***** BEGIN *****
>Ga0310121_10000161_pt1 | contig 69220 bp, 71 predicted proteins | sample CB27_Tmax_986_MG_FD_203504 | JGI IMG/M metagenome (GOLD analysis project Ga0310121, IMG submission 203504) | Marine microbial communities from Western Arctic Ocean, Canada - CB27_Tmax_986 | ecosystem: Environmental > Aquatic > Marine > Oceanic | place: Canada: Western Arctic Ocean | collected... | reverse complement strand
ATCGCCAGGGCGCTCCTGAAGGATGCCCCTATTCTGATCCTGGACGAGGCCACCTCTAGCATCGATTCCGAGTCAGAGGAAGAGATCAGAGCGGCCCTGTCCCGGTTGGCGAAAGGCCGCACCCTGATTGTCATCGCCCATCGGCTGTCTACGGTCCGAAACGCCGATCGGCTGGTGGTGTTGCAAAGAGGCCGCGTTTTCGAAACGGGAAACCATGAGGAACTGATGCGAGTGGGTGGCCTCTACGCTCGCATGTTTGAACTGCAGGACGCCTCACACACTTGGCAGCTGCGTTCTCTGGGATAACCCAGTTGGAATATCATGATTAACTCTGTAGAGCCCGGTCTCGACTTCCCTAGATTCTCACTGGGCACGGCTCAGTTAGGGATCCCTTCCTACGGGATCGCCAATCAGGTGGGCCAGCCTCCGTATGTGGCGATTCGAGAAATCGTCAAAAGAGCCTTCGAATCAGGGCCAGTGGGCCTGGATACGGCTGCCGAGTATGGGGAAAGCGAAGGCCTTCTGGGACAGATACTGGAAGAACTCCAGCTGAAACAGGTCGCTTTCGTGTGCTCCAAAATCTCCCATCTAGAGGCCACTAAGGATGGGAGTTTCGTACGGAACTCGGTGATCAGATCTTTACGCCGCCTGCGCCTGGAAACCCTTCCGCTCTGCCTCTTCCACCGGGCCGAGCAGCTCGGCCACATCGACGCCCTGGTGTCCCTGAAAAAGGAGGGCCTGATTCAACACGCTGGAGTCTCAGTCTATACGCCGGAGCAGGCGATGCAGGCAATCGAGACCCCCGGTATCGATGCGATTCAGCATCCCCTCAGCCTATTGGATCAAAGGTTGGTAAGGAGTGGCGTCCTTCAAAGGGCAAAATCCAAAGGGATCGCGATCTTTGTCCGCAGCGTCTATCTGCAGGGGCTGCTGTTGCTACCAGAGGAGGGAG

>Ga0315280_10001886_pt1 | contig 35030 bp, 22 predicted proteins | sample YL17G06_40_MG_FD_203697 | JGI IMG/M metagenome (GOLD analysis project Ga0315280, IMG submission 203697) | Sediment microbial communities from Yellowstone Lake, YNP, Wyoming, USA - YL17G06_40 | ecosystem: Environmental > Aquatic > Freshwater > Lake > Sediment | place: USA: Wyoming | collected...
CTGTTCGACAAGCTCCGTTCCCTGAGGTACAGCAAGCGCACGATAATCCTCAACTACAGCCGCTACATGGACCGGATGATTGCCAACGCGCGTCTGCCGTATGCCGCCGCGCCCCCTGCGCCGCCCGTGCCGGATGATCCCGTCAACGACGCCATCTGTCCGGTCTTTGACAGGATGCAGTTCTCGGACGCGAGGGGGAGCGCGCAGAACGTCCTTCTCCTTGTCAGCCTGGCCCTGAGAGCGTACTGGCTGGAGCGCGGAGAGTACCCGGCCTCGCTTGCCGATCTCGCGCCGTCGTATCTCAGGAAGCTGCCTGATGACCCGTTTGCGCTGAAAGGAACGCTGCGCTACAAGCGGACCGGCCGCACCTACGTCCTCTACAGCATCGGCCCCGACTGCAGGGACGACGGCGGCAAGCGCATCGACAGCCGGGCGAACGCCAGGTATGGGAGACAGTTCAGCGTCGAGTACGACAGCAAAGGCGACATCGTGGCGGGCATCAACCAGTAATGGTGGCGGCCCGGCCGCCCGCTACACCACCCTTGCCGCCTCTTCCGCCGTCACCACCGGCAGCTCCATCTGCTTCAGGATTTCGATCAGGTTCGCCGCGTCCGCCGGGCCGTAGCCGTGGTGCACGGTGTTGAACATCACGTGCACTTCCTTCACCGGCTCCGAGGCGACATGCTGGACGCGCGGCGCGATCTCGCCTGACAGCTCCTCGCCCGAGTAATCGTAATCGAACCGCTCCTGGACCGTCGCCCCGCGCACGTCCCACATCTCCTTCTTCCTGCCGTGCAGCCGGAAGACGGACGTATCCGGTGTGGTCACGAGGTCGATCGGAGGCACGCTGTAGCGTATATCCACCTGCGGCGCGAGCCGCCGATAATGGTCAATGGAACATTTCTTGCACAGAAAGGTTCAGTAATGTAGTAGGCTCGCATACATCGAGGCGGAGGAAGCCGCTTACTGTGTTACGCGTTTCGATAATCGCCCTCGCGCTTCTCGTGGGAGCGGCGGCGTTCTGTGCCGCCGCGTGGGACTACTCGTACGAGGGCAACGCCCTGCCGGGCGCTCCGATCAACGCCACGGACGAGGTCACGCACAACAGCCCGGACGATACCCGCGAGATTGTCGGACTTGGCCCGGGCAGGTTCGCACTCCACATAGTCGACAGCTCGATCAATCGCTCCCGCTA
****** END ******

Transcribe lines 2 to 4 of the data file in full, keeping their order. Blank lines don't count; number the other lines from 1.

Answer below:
ATCGCCAGGGCGCTCCTGAAGGATGCCCCTATTCTGATCCTGGACGAGGCCACCTCTAGCATCGATTCCGAGTCAGAGGAAGAGATCAGAGCGGCCCTGTCCCGGTTGGCGAAAGGCCGCACCCTGATTGTCATCGCCCATCGGCTGTCTACGGTCCGAAACGCCGATCGGCTGGTGGTGTTGCAAAGAGGCCGCGTTTTCGAAACGGGAAACCATGAGGAACTGATGCGAGTGGGTGGCCTCTACGCTCGCATGTTTGAACTGCAGGACGCCTCACACACTTGGCAGCTGCGTTCTCTGGGATAACCCAGTTGGAATATCATGATTAACTCTGTAGAGCCCGGTCTCGACTTCCCTAGATTCTCACTGGGCACGGCTCAGTTAGGGATCCCTTCCTACGGGATCGCCAATCAGGTGGGCCAGCCTCCGTATGTGGCGATTCGAGAAATCGTCAAAAGAGCCTTCGAATCAGGGCCAGTGGGCCTGGATACGGCTGCCGAGTATGGGGAAAGCGAAGGCCTTCTGGGACAGATACTGGAAGAACTCCAGCTGAAACAGGTCGCTTTCGTGTGCTCCAAAATCTCCCATCTAGAGGCCACTAAGGATGGGAGTTTCGTACGGAACTCGGTGATCAGATCTTTACGCCGCCTGCGCCTGGAAACCCTTCCGCTCTGCCTCTTCCACCGGGCCGAGCAGCTCGGCCACATCGACGCCCTGGTGTCCCTGAAAAAGGAGGGCCTGATTCAACACGCTGGAGTCTCAGTCTATACGCCGGAGCAGGCGATGCAGGCAATCGAGACCCCCGGTATCGATGCGATTCAGCATCCCCTCAGCCTATTGGATCAAAGGTTGGTAAGGAGTGGCGTCCTTCAAAGGGCAAAATCCAAAGGGATCGCGATCTTTGTCCGCAGCGTCTATCTGCAGGGGCTGCTGTTGCTACCAGAGGAGGGAG

>Ga0315280_10001886_pt1 | contig 35030 bp, 22 predicted proteins | sample YL17G06_40_MG_FD_203697 | JGI IMG/M metagenome (GOLD analysis project Ga0315280, IMG submission 203697) | Sediment microbial communities from Yellowstone Lake, YNP, Wyoming, USA - YL17G06_40 | ecosystem: Environmental > Aquatic > Freshwater > Lake > Sediment | place: USA: Wyoming | collected...
CTGTTCGACAAGCTCCGTTCCCTGAGGTACAGCAAGCGCACGATAATCCTCAACTACAGCCGCTACATGGACCGGATGATTGCCAACGCGCGTCTGCCGTATGCCGCCGCGCCCCCTGCGCCGCCCGTGCCGGATGATCCCGTCAACGACGCCATCTGTCCGGTCTTTGACAGGATGCAGTTCTCGGACGCGAGGGGGAGCGCGCAGAACGTCCTTCTCCTTGTCAGCCTGGCCCTGAGAGCGTACTGGCTGGAGCGCGGAGAGTACCCGGCCTCGCTTGCCGATCTCGCGCCGTCGTATCTCAGGAAGCTGCCTGATGACCCGTTTGCGCTGAAAGGAACGCTGCGCTACAAGCGGACCGGCCGCACCTACGTCCTCTACAGCATCGGCCCCGACTGCAGGGACGACGGCGGCAAGCGCATCGACAGCCGGGCGAACGCCAGGTATGGGAGACAGTTCAGCGTCGAGTACGACAGCAAAGGCGACATCGTGGCGGGCATCAACCAGTAATGGTGGCGGCCCGGCCGCCCGCTACACCACCCTTGCCGCCTCTTCCGCCGTCACCACCGGCAGCTCCATCTGCTTCAGGATTTCGATCAGGTTCGCCGCGTCCGCCGGGCCGTAGCCGTGGTGCACGGTGTTGAACATCACGTGCACTTCCTTCACCGGCTCCGAGGCGACATGCTGGACGCGCGGCGCGATCTCGCCTGACAGCTCCTCGCCCGAGTAATCGTAATCGAACCGCTCCTGGACCGTCGCCCCGCGCACGTCCCACATCTCCTTCTTCCTGCCGTGCAGCCGGAAGACGGACGTATCCGGTGTGGTCACGAGGTCGATCGGAGGCACGCTGTAGCGTATATCCACCTGCGGCGCGAGCCGCCGATAATGGTCAATGGAACATTTCTTGCACAGAAAGGTTCAGTAATGTAGTAGGCTCGCATACATCGAGGCGGAGGAAGCCGCTTACTGTGTTACGCGTTTCGATAATCGCCCTCGCGCTTCTCGTGGGAGCGGCGGCGTTCTGTGCCGCCGCGTGGGACTACTCGTACGAGGGCAACGCCCTGCCGGGCGCTCCGATCAACGCCACGGACGAGGTCACGCACAACAGCCCGGACGATACCCGCGAGATTGTCGGACTTGGCCCGGGCAGGTTCGCACTCCACATAGTCGACAGCTCGATCAATCGCTCCCGCTA